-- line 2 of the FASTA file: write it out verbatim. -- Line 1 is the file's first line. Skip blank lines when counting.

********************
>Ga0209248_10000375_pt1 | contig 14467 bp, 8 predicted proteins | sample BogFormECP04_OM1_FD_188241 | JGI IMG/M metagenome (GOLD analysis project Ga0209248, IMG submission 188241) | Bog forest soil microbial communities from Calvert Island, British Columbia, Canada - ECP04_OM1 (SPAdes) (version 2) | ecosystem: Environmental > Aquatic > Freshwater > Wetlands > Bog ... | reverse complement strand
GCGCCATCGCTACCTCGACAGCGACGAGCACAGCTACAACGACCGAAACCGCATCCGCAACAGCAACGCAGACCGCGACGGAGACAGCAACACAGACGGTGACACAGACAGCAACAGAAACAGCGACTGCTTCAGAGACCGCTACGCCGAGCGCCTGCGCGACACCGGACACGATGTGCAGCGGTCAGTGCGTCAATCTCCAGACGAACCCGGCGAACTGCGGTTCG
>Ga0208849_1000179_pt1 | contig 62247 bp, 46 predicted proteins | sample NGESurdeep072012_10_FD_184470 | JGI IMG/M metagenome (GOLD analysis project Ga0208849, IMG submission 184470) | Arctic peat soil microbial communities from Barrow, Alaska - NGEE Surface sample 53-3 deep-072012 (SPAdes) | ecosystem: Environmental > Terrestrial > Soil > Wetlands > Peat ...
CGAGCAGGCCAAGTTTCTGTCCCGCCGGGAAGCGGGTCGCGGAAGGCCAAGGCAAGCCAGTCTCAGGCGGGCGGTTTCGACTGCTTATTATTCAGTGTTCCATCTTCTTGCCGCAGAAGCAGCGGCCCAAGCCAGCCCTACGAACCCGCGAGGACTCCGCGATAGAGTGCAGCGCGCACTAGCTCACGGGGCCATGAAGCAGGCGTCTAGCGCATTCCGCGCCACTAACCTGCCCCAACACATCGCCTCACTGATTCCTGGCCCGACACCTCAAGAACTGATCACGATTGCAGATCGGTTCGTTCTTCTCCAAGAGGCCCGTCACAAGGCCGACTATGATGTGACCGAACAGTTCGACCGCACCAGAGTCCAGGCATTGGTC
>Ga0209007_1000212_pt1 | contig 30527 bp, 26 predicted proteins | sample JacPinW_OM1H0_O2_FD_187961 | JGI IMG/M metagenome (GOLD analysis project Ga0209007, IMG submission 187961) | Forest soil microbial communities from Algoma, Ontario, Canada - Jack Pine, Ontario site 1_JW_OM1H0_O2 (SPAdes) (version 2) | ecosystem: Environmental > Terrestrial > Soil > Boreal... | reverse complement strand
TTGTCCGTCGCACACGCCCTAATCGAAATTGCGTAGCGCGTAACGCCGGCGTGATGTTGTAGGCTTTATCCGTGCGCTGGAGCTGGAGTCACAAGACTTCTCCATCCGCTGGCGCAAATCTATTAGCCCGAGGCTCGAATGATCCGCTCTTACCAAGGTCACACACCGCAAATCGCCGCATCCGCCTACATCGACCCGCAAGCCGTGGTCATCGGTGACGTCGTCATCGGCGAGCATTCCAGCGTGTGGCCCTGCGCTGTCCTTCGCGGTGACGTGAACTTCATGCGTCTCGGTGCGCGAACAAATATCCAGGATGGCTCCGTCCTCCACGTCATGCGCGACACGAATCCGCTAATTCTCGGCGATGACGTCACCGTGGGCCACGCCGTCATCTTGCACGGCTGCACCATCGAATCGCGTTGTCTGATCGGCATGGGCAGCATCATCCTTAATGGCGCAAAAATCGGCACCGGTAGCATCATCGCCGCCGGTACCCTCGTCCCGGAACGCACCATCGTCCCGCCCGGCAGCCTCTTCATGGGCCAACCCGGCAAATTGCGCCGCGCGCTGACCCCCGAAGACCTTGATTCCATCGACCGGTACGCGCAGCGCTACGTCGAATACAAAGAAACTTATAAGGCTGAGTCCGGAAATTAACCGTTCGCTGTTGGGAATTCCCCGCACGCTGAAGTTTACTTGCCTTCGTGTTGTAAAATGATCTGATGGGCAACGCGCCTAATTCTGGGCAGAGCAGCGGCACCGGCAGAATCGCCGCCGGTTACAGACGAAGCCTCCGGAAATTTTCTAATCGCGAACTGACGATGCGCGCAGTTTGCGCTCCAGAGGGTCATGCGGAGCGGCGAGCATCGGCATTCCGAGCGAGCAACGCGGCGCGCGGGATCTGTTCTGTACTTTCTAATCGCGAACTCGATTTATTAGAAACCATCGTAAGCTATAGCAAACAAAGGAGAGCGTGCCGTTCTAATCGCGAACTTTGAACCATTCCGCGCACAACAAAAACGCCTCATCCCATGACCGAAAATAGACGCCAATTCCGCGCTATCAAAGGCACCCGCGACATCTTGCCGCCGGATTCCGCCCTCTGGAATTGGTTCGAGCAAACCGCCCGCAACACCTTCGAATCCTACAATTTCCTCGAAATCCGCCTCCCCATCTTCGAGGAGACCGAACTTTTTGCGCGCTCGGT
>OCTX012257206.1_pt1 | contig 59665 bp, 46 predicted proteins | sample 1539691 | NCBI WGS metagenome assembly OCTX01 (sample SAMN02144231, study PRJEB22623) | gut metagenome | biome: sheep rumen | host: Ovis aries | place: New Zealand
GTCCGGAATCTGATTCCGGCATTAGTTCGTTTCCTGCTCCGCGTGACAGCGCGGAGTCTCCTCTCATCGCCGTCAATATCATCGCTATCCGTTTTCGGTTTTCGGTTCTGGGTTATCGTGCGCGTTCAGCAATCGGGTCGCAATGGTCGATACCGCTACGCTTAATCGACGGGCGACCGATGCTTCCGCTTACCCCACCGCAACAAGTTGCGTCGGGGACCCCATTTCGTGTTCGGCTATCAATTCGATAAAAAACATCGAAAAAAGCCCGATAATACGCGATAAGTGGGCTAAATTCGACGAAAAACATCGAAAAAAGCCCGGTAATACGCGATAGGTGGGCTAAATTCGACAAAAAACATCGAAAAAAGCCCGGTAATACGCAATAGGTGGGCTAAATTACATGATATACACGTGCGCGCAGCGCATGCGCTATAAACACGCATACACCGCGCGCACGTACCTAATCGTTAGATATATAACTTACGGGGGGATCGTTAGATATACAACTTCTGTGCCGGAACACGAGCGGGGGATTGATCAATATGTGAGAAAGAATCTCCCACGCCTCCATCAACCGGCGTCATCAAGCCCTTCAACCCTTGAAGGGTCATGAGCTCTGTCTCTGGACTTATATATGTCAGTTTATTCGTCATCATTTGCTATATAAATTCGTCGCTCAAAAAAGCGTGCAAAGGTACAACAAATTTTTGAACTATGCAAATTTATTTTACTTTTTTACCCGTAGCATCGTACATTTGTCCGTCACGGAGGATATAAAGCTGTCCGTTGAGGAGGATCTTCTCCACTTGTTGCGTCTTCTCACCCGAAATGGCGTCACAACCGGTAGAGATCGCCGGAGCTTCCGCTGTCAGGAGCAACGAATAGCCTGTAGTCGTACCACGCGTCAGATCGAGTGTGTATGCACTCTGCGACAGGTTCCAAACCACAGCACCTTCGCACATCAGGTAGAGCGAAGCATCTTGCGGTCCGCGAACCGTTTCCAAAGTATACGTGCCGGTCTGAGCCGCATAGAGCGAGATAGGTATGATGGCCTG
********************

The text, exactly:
GCGCCATCGCTACCTCGACAGCGACGAGCACAGCTACAACGACCGAAACCGCATCCGCAACAGCAACGCAGACCGCGACGGAGACAGCAACACAGACGGTGACACAGACAGCAACAGAAACAGCGACTGCTTCAGAGACCGCTACGCCGAGCGCCTGCGCGACACCGGACACGATGTGCAGCGGTCAGTGCGTCAATCTCCAGACGAACCCGGCGAACTGCGGTTCG